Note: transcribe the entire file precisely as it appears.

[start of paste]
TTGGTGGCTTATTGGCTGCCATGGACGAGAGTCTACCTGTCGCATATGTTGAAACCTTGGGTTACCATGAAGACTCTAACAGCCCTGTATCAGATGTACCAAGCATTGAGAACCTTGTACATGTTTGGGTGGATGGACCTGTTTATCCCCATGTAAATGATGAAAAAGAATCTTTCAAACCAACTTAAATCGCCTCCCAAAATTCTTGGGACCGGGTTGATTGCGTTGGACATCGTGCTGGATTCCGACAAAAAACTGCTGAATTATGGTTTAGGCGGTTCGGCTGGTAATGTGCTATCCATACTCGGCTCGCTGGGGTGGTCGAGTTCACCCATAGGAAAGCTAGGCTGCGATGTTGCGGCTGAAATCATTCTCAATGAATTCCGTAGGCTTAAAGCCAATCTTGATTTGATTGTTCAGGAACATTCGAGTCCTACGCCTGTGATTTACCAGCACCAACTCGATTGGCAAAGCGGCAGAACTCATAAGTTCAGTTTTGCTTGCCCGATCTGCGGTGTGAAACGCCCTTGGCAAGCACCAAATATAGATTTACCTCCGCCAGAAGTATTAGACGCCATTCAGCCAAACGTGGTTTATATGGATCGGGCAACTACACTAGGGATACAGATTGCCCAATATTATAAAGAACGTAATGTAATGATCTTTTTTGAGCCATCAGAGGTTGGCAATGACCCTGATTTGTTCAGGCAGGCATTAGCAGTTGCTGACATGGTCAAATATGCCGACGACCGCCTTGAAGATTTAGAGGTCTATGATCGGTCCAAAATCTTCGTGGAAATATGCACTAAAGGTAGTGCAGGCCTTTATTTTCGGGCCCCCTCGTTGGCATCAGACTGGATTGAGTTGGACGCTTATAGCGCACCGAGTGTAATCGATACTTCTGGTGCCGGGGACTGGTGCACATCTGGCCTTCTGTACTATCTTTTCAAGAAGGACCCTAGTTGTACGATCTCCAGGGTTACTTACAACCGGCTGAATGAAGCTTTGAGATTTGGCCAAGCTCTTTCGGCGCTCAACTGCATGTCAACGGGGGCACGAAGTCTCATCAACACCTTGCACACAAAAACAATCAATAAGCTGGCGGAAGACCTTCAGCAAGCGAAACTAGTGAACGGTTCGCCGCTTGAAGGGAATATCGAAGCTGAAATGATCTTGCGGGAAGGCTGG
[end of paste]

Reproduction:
TTGGTGGCTTATTGGCTGCCATGGACGAGAGTCTACCTGTCGCATATGTTGAAACCTTGGGTTACCATGAAGACTCTAACAGCCCTGTATCAGATGTACCAAGCATTGAGAACCTTGTACATGTTTGGGTGGATGGACCTGTTTATCCCCATGTAAATGATGAAAAAGAATCTTTCAAACCAACTTAAATCGCCTCCCAAAATTCTTGGGACCGGGTTGATTGCGTTGGACATCGTGCTGGATTCCGACAAAAAACTGCTGAATTATGGTTTAGGCGGTTCGGCTGGTAATGTGCTATCCATACTCGGCTCGCTGGGGTGGTCGAGTTCACCCATAGGAAAGCTAGGCTGCGATGTTGCGGCTGAAATCATTCTCAATGAATTCCGTAGGCTTAAAGCCAATCTTGATTTGATTGTTCAGGAACATTCGAGTCCTACGCCTGTGATTTACCAGCACCAACTCGATTGGCAAAGCGGCAGAACTCATAAGTTCAGTTTTGCTTGCCCGATCTGCGGTGTGAAACGCCCTTGGCAAGCACCAAATATAGATTTACCTCCGCCAGAAGTATTAGACGCCATTCAGCCAAACGTGGTTTATATGGATCGGGCAACTACACTAGGGATACAGATTGCCCAATATTATAAAGAACGTAATGTAATGATCTTTTTTGAGCCATCAGAGGTTGGCAATGACCCTGATTTGTTCAGGCAGGCATTAGCAGTTGCTGACATGGTCAAATATGCCGACGACCGCCTTGAAGATTTAGAGGTCTATGATCGGTCCAAAATCTTCGTGGAAATATGCACTAAAGGTAGTGCAGGCCTTTATTTTCGGGCCCCCTCGTTGGCATCAGACTGGATTGAGTTGGACGCTTATAGCGCACCGAGTGTAATCGATACTTCTGGTGCCGGGGACTGGTGCACATCTGGCCTTCTGTACTATCTTTTCAAGAAGGACCCTAGTTGTACGATCTCCAGGGTTACTTACAACCGGCTGAATGAAGCTTTGAGATTTGGCCAAGCTCTTTCGGCGCTCAACTGCATGTCAACGGGGGCACGAAGTCTCATCAACACCTTGCACACAAAAACAATCAATAAGCTGGCGGAAGACCTTCAGCAAGCGAAACTAGTGAACGGTTCGCCGCTTGAAGGGAATATCGAAGCTGAAATGATCTTGCGGGAAGGCTGG